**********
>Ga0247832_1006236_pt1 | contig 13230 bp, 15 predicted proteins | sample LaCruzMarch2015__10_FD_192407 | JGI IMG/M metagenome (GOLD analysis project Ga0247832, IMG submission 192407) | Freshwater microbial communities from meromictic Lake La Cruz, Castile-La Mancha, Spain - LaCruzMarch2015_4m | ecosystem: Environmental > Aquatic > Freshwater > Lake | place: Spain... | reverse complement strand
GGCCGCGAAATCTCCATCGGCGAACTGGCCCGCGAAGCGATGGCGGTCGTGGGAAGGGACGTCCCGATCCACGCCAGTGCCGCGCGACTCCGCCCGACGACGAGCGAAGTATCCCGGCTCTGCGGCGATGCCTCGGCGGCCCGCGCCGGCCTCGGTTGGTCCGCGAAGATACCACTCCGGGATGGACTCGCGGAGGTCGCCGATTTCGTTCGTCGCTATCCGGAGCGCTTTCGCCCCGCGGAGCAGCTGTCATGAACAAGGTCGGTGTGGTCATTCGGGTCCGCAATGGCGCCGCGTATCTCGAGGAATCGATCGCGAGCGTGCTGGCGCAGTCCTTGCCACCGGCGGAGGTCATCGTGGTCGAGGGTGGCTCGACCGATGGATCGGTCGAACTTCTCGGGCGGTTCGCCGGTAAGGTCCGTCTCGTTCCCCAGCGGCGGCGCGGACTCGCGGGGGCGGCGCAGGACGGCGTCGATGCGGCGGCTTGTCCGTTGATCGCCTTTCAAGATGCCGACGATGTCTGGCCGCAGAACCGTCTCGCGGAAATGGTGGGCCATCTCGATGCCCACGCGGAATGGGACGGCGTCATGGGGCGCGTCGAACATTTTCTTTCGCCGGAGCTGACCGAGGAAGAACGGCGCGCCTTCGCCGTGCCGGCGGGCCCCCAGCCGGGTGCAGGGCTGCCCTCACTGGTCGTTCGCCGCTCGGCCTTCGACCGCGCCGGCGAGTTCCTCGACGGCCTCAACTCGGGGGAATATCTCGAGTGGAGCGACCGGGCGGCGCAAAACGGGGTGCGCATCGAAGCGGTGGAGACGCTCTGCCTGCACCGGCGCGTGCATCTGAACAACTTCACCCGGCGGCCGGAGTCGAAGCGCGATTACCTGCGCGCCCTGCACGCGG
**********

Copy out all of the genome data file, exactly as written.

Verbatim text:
>Ga0247832_1006236_pt1 | contig 13230 bp, 15 predicted proteins | sample LaCruzMarch2015__10_FD_192407 | JGI IMG/M metagenome (GOLD analysis project Ga0247832, IMG submission 192407) | Freshwater microbial communities from meromictic Lake La Cruz, Castile-La Mancha, Spain - LaCruzMarch2015_4m | ecosystem: Environmental > Aquatic > Freshwater > Lake | place: Spain... | reverse complement strand
GGCCGCGAAATCTCCATCGGCGAACTGGCCCGCGAAGCGATGGCGGTCGTGGGAAGGGACGTCCCGATCCACGCCAGTGCCGCGCGACTCCGCCCGACGACGAGCGAAGTATCCCGGCTCTGCGGCGATGCCTCGGCGGCCCGCGCCGGCCTCGGTTGGTCCGCGAAGATACCACTCCGGGATGGACTCGCGGAGGTCGCCGATTTCGTTCGTCGCTATCCGGAGCGCTTTCGCCCCGCGGAGCAGCTGTCATGAACAAGGTCGGTGTGGTCATTCGGGTCCGCAATGGCGCCGCGTATCTCGAGGAATCGATCGCGAGCGTGCTGGCGCAGTCCTTGCCACCGGCGGAGGTCATCGTGGTCGAGGGTGGCTCGACCGATGGATCGGTCGAACTTCTCGGGCGGTTCGCCGGTAAGGTCCGTCTCGTTCCCCAGCGGCGGCGCGGACTCGCGGGGGCGGCGCAGGACGGCGTCGATGCGGCGGCTTGTCCGTTGATCGCCTTTCAAGATGCCGACGATGTCTGGCCGCAGAACCGTCTCGCGGAAATGGTGGGCCATCTCGATGCCCACGCGGAATGGGACGGCGTCATGGGGCGCGTCGAACATTTTCTTTCGCCGGAGCTGACCGAGGAAGAACGGCGCGCCTTCGCCGTGCCGGCGGGCCCCCAGCCGGGTGCAGGGCTGCCCTCACTGGTCGTTCGCCGCTCGGCCTTCGACCGCGCCGGCGAGTTCCTCGACGGCCTCAACTCGGGGGAATATCTCGAGTGGAGCGACCGGGCGGCGCAAAACGGGGTGCGCATCGAAGCGGTGGAGACGCTCTGCCTGCACCGGCGCGTGCATCTGAACAACTTCACCCGGCGGCCGGAGTCGAAGCGCGATTACCTGCGCGCCCTGCACGCGG